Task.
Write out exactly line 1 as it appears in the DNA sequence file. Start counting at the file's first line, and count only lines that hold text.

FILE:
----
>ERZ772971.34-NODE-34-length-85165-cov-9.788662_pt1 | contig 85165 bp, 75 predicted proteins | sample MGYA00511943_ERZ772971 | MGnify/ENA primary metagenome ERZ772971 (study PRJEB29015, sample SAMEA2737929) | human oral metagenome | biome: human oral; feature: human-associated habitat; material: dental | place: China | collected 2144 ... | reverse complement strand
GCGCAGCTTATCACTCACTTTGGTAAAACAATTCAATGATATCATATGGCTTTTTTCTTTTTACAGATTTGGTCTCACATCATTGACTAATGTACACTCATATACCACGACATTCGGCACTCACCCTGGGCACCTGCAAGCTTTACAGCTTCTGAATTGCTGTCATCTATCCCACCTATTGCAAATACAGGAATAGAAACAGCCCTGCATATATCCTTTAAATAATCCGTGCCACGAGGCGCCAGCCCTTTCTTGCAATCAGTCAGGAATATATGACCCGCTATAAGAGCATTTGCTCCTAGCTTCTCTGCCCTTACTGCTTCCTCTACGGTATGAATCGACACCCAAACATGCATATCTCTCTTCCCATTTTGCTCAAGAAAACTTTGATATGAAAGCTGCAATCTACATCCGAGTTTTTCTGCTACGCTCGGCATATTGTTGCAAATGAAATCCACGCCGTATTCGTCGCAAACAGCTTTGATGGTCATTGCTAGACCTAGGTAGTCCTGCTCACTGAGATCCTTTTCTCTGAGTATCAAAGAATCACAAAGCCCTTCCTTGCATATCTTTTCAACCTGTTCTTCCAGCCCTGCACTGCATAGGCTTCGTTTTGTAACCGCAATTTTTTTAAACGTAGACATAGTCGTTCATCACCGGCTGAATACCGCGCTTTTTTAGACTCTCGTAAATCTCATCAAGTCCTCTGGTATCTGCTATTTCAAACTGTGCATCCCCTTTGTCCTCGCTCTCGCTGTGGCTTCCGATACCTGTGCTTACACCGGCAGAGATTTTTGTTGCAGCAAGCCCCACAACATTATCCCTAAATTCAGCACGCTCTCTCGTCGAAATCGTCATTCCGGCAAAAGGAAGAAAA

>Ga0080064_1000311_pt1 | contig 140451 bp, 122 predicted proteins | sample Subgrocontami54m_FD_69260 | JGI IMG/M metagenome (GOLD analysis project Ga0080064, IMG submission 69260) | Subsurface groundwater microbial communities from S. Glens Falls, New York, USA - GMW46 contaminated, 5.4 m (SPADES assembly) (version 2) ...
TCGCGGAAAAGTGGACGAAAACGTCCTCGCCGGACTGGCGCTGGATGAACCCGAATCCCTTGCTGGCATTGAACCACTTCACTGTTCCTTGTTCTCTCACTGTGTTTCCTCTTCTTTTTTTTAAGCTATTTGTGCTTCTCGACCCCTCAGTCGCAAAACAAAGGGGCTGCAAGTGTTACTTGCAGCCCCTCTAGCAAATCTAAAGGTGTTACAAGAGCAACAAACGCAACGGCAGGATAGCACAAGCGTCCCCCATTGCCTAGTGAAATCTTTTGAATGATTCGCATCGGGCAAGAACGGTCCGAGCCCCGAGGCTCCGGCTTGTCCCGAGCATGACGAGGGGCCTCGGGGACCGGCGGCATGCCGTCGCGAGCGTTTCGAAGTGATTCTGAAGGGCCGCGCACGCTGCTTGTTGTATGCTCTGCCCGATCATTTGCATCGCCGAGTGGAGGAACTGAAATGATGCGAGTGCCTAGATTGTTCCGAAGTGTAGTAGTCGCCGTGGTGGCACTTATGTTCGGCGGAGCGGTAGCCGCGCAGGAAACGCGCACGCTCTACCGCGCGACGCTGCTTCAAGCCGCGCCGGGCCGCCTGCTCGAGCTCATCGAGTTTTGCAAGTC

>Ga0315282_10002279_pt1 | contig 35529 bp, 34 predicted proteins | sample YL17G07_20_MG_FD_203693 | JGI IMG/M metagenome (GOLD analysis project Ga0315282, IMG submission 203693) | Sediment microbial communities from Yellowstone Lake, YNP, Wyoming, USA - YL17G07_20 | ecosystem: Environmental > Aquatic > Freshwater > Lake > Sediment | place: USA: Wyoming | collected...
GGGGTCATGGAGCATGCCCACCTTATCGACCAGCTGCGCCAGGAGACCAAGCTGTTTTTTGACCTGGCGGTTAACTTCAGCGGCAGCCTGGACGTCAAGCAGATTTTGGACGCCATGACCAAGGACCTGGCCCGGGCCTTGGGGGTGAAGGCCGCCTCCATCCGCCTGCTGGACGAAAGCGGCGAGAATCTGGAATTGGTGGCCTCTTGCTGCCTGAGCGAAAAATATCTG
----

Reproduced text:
>ERZ772971.34-NODE-34-length-85165-cov-9.788662_pt1 | contig 85165 bp, 75 predicted proteins | sample MGYA00511943_ERZ772971 | MGnify/ENA primary metagenome ERZ772971 (study PRJEB29015, sample SAMEA2737929) | human oral metagenome | biome: human oral; feature: human-associated habitat; material: dental | place: China | collected 2144 ... | reverse complement strand